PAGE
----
Review:
Operating from a remote patrol base in Helmand, two British snipers were responsible for killing 75 Taliban fighters in just 40 days. In one remarkable feat of marksmanship, two insurgents were dispatched with a single bullet.
The arrival at the newly-established Patrol Base Shamal Storrai (Pashto for “North Star”) in late August 2009 of Serjeant Tom Potter and Rifleman Mark Osmond marked the start of an astonishing episode in the history of British Army sniping.
Within 40 days, the two marksmen from 4 Rifles, part of the Welsh Guards Battle group, had achieved 75 confirmed kills with 31 attributed to Potter and 44 to Osmond. Each kill was chalked up as a little stick man on the beam above the firing position in their camouflaged sangar beside the base gate – a stick man with no head denoting a target eliminated with a shot to the skull.
Osmond, 25, was an engaging, fast-talking enthusiast, eager to display his encyclopedic knowledge of every specification and capability of his equipment. He had stubbornly remained a rifleman because he feared that being promoted might lead to his being taken away from sniping, a job he loved and lived for. Potter, 30, was more laid back, projecting a calm professionalism and quiet confidence in the value of what he did.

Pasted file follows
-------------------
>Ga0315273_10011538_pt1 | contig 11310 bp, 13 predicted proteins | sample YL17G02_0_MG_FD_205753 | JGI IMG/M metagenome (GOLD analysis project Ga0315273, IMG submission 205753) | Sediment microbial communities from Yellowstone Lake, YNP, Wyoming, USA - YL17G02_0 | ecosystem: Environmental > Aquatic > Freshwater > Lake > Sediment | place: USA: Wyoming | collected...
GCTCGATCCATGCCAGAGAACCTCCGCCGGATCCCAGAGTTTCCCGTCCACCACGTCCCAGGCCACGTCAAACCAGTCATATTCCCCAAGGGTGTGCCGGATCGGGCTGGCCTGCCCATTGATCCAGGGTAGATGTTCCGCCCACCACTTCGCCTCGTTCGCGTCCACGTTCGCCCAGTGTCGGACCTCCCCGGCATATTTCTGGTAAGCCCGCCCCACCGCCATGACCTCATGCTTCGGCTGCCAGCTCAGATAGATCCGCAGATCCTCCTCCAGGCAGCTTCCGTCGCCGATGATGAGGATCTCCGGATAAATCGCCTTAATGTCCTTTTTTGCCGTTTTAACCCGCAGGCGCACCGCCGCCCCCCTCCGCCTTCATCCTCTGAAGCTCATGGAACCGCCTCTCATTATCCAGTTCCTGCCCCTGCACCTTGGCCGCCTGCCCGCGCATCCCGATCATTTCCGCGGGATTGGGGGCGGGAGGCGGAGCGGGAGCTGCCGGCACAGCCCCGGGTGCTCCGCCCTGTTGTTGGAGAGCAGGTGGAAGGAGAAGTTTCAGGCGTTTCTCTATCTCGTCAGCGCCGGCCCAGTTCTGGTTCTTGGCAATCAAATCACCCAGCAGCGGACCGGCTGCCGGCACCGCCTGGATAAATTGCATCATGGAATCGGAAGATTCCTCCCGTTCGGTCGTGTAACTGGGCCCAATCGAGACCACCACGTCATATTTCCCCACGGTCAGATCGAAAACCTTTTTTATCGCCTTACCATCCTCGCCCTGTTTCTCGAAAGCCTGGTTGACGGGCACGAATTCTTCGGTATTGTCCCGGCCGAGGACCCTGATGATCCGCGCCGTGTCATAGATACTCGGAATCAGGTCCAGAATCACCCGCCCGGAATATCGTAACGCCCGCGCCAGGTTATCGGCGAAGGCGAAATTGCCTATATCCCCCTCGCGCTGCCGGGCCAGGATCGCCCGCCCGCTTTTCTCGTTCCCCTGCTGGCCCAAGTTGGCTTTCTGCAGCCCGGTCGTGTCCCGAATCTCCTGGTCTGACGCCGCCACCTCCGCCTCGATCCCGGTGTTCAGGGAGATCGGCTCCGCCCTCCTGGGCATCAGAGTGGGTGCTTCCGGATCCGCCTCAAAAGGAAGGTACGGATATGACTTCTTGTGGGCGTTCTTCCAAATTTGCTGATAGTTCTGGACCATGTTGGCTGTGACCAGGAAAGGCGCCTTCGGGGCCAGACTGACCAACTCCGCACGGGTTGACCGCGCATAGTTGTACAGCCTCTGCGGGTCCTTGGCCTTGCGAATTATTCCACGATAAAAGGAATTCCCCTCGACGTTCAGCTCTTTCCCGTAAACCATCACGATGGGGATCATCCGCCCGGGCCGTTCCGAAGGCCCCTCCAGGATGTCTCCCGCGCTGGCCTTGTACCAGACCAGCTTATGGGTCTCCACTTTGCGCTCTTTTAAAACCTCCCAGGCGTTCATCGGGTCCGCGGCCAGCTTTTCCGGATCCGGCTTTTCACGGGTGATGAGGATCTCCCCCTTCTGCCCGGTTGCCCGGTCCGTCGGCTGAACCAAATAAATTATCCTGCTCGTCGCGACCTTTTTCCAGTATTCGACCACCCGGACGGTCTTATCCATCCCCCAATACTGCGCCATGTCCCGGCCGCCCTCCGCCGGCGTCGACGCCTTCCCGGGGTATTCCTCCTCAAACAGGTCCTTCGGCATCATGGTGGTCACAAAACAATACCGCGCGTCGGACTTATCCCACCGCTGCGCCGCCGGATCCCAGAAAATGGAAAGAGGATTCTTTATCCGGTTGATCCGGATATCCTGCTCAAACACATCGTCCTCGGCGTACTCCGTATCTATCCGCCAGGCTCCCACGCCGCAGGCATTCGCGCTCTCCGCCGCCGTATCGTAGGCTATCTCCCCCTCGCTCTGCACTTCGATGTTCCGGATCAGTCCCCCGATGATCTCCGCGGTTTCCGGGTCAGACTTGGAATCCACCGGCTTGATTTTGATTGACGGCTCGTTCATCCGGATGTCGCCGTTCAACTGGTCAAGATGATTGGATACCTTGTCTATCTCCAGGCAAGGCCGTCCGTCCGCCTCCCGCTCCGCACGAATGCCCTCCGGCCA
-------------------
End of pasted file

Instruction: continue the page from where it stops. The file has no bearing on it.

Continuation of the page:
Potter had notched up seven confirmed kills in Bara in 2007 and 2008 while Osmond’s total was 23. Both were members of the Green Jackets team that won the 2006 British Army Sniper Championships.
On one occasion they killed eight Taliban in two hours, ‘I wasn’t comfortable with it at first,’ said Osmond, ‘you start wondering is it really necessary?’ But the reaction of the locals soon persuaded him. ‘We had people coming up to us afterwards, not scared to talk to us. They felt they were being protected’.
Most of the kills were at a range of 1,200 metres using the 7.62 mm L96 sniper rifle.
The snipers used suppressors, reducing the sound of the muzzle blast. Although a ballistic crack could be heard, it was almost impossible to work out where the shot was coming from. With the bullet travelling at three times the speed of sound, a victim was unlikely to hear anything before he died.